How can a print have a resolution of 9600 x 2400 dpi?
While reading about the CANON PIXMA MG5150 printer (http://www.canon.de/printers/inkjet/pixma/pixma_mg5150/), there was a stated print resolution of 9600 x 2400 dpi. How is this value meant here, since I always thought even professional printers only print 300 dpi.
Of course they could just mean resolution without dpi, which would make sense, but why do they then write about dpi?
Thank you, Gabriel/Gabkano
Printed medium works differently form screens. Screens have 3 color elements very close to each other. Each element is capable of different color intensities. Printers on the other hand produce dots of limited number of colors usually 4 colors, but can be more and have 3-4 mid tones or so. To show mid tones it has to spread the dots around. The end result is that the accuracy of each dot is quite irrelevant for the picture as many dots produce what one pixel produces on a screen.
Screens and other continuous media measure PPI (Pixels Per Inch) while printers measure DPI (Dots Per Inch), although PPI is quite commonly mislabeled DPI. These 2 metrics measure completely different things. So when somebody says the printer prints at 600 dpi you prepare a image at 150+ PPI if they say its 1200 you prepare at 300 and then stay at that because tit becomes unwieldy to go over that, unless you have pixels to spare. If you have a insanely good printer you might go up to 600 PPI.
Image 1: Dot pattern of a inkjet, image by Jeff Thompson
Image 2: Compare that to a screen and you can see its much much denser
Since the printer needs space for the blending in fact the image is needs about 16 by 16 dot area to represent a color range of 256 levels. In practice the rasters can be interleaved a bit so the number might be 8 or 10. Maybe less with intermediate tones in the cartridges.
2400DPI /8 = 600 PPI 2400DPI /9 = 267 PPI 2400DPI /10 = 240 PPI
Off course here the printer has higher Dpi in the print head axis direction... Most likely the printer works best with something like 300, 450, 600 PPI. Depends a bit of factors that the DPI cant say. Id guess its meant to be a 600 PPI one. So while the numbers sound insanely high you dont use that kinds of resolutions to send to the printer. They have over resolution to compensate for a technical weakness (Its easier to add dots than to mix colors).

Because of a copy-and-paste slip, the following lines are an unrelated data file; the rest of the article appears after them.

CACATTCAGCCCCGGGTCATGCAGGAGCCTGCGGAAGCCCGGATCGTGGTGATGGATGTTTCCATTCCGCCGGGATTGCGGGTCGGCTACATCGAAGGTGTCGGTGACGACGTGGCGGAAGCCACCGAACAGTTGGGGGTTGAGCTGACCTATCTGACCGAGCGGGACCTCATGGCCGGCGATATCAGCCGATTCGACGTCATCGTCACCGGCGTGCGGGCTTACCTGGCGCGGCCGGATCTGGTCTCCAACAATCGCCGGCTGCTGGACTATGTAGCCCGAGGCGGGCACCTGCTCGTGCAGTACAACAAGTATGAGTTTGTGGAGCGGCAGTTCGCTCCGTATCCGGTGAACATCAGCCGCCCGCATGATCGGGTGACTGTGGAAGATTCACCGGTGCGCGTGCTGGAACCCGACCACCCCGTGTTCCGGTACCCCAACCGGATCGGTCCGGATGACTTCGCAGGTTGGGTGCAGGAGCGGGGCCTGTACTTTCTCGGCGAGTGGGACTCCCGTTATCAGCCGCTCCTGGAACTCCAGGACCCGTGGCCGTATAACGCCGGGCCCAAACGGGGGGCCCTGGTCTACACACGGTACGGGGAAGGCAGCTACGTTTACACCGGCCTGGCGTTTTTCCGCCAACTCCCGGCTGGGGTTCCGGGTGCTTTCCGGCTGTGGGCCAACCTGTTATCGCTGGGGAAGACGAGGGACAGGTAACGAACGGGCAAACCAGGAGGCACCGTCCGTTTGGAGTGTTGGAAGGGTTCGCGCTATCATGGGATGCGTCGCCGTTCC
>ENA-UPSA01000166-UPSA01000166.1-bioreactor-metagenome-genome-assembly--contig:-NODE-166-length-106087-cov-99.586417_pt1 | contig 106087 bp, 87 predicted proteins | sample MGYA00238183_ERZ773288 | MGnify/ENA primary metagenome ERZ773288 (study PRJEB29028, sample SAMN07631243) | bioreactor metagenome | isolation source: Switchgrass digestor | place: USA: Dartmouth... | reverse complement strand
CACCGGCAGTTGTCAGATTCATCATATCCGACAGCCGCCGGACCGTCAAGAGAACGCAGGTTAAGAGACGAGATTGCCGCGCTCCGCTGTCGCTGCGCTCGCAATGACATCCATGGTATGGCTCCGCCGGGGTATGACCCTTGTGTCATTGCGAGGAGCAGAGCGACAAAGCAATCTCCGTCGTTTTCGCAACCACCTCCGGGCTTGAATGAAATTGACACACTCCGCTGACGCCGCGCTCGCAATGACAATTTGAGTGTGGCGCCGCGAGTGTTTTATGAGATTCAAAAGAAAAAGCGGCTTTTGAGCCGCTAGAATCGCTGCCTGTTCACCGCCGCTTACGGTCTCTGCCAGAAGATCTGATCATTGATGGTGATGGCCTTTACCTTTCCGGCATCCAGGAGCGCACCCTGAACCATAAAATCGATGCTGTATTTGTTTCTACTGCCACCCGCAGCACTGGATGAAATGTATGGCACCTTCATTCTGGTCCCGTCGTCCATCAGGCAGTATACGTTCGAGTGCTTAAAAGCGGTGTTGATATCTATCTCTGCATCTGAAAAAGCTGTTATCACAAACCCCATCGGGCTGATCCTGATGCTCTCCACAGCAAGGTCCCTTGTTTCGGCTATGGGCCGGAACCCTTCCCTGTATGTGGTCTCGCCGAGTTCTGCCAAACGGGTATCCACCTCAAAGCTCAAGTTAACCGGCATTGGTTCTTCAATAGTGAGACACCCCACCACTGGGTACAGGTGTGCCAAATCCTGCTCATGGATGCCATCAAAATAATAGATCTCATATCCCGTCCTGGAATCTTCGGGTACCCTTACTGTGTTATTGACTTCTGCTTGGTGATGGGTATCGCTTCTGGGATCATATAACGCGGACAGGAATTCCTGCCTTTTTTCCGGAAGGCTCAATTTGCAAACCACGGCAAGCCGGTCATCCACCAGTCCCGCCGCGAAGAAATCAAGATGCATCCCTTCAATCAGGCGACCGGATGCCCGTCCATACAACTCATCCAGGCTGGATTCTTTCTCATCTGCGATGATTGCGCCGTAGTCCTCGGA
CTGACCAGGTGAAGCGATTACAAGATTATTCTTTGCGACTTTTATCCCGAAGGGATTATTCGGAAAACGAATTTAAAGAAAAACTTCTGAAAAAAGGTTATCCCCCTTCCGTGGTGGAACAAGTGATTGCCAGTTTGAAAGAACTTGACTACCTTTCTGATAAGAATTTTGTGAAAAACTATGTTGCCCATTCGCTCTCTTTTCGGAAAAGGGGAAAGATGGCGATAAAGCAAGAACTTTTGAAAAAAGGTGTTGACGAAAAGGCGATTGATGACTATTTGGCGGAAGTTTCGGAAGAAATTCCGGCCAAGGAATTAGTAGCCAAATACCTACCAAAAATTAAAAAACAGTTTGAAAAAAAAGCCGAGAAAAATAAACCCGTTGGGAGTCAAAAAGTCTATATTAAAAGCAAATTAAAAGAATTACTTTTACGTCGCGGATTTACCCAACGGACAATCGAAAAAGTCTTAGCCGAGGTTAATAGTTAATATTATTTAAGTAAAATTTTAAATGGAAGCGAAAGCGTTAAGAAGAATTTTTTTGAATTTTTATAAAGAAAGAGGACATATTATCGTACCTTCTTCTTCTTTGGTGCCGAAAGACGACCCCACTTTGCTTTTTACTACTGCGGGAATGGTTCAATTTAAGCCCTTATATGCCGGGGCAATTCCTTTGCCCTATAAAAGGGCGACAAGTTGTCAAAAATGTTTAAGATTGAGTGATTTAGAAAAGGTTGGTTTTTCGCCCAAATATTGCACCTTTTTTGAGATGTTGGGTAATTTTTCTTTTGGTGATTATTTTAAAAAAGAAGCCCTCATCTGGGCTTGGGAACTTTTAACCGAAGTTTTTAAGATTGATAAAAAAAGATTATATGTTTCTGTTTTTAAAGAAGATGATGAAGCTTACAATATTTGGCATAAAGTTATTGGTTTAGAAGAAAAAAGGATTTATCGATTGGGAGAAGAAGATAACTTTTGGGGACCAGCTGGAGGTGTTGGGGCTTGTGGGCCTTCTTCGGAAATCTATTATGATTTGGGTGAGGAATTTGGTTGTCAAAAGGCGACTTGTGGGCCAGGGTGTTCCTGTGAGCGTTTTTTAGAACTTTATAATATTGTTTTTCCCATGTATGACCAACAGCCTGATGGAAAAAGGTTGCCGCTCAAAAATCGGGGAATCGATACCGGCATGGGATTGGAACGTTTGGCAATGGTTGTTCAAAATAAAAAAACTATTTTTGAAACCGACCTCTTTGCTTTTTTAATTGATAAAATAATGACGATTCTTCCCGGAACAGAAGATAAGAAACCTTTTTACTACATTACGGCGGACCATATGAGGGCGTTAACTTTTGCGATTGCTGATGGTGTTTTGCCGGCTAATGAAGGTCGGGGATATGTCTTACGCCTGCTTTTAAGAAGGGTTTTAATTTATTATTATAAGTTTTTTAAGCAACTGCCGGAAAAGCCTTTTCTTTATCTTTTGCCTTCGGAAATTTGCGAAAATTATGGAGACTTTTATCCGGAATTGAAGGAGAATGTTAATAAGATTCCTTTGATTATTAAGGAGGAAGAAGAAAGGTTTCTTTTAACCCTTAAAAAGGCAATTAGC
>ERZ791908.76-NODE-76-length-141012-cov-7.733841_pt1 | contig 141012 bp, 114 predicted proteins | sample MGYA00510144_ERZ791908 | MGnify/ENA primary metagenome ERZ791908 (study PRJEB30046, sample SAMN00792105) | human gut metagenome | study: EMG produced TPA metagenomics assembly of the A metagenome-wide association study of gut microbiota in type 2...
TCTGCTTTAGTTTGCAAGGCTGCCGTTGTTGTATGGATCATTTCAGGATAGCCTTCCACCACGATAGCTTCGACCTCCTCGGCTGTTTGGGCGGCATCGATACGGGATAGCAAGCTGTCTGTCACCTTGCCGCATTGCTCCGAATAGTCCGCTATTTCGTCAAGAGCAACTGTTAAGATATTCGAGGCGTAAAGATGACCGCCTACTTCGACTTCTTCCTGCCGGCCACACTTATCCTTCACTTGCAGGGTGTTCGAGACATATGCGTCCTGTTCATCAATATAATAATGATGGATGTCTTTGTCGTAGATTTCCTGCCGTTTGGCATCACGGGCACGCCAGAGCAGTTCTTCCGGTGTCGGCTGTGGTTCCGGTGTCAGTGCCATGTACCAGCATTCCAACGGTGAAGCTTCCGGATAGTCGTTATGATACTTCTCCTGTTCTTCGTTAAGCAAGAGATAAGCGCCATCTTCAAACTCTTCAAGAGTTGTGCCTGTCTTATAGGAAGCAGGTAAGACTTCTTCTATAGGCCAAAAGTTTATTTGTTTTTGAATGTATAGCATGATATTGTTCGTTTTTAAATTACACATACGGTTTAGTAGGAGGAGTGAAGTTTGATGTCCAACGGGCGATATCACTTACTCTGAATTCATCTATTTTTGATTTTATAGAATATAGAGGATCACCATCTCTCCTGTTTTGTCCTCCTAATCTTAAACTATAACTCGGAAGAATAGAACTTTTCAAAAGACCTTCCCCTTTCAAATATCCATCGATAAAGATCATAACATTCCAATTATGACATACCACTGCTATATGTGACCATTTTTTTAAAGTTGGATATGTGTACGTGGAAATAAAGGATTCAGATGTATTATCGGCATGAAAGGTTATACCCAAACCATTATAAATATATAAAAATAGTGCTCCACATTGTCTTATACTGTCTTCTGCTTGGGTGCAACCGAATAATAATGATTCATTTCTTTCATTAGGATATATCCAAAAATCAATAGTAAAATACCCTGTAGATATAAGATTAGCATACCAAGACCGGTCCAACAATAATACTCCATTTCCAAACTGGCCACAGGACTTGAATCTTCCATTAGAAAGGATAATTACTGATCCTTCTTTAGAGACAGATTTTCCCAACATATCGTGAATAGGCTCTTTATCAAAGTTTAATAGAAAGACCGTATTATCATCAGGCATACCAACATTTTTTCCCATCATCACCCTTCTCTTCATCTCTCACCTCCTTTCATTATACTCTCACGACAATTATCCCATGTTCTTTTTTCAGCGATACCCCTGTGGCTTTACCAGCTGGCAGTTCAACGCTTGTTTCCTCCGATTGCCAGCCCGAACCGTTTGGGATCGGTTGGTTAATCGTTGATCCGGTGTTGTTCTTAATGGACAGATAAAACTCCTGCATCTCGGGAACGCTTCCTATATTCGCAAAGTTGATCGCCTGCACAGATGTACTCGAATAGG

Image 3: Estimate of the actual pixel image the inkjet dot pattern represents, zoomed to match size.
It isn't obviously this simple but something like this.
Essentially they measure so different things that you can not compare print resolution and screen resolution without considering what the image is.
OK, I left so many comments in here that I thought I better provide my own answer.
The "300dpi" rule-of-thumb comes from the world of offset printing.
4 color offset printing uses something called a line screen to create a halftone pattern of evenly spaced, but different sized dots.
Offset printing can typically print up to 2400 dpi or even much higher. However, that would be only when you're using 100% of a color--so there'd be no dots. So for text and flat line art, you would want to send an image at that resolution. This is usually handled by simply being a vector image.
For photos, however, because they are continuous tone, to print all the color variations of a photo, they have to turn it into a halftone, and the process of turning it into a halftone means it only needs a certain amount of data, that being typically 300ppi. You can certainly send a 600ppi image to the printer, but you likely won't notice any difference when printed due to the conversion to a halftone.
Example of a halftone image:
Now, all of the above refers to commercial offset printing. Inkjet printing is quite a bit different. Most ink jet printers use stochastic printing. Instead of a halftone of evenly spaced but different sized dots, stochastic printing uses all the same sized dot (very small) and varies how many it puts down in each area.
Because of that, high-end ink-jets can print photos much better than most offset printing can. And, because of that, you can often send much higher resolution photos to the printer and see a difference.
As for why this printer has a different resolution in each direction, that's due to the mechanics of the printer. Many ink jet printers can print in a higher density in one direction than the other.
Example of a stochastic image:
(Both sample photos are taken from this pretty good overview of how ink jet printing works: http://www.thetonesystem.com/inkjet_basics.html )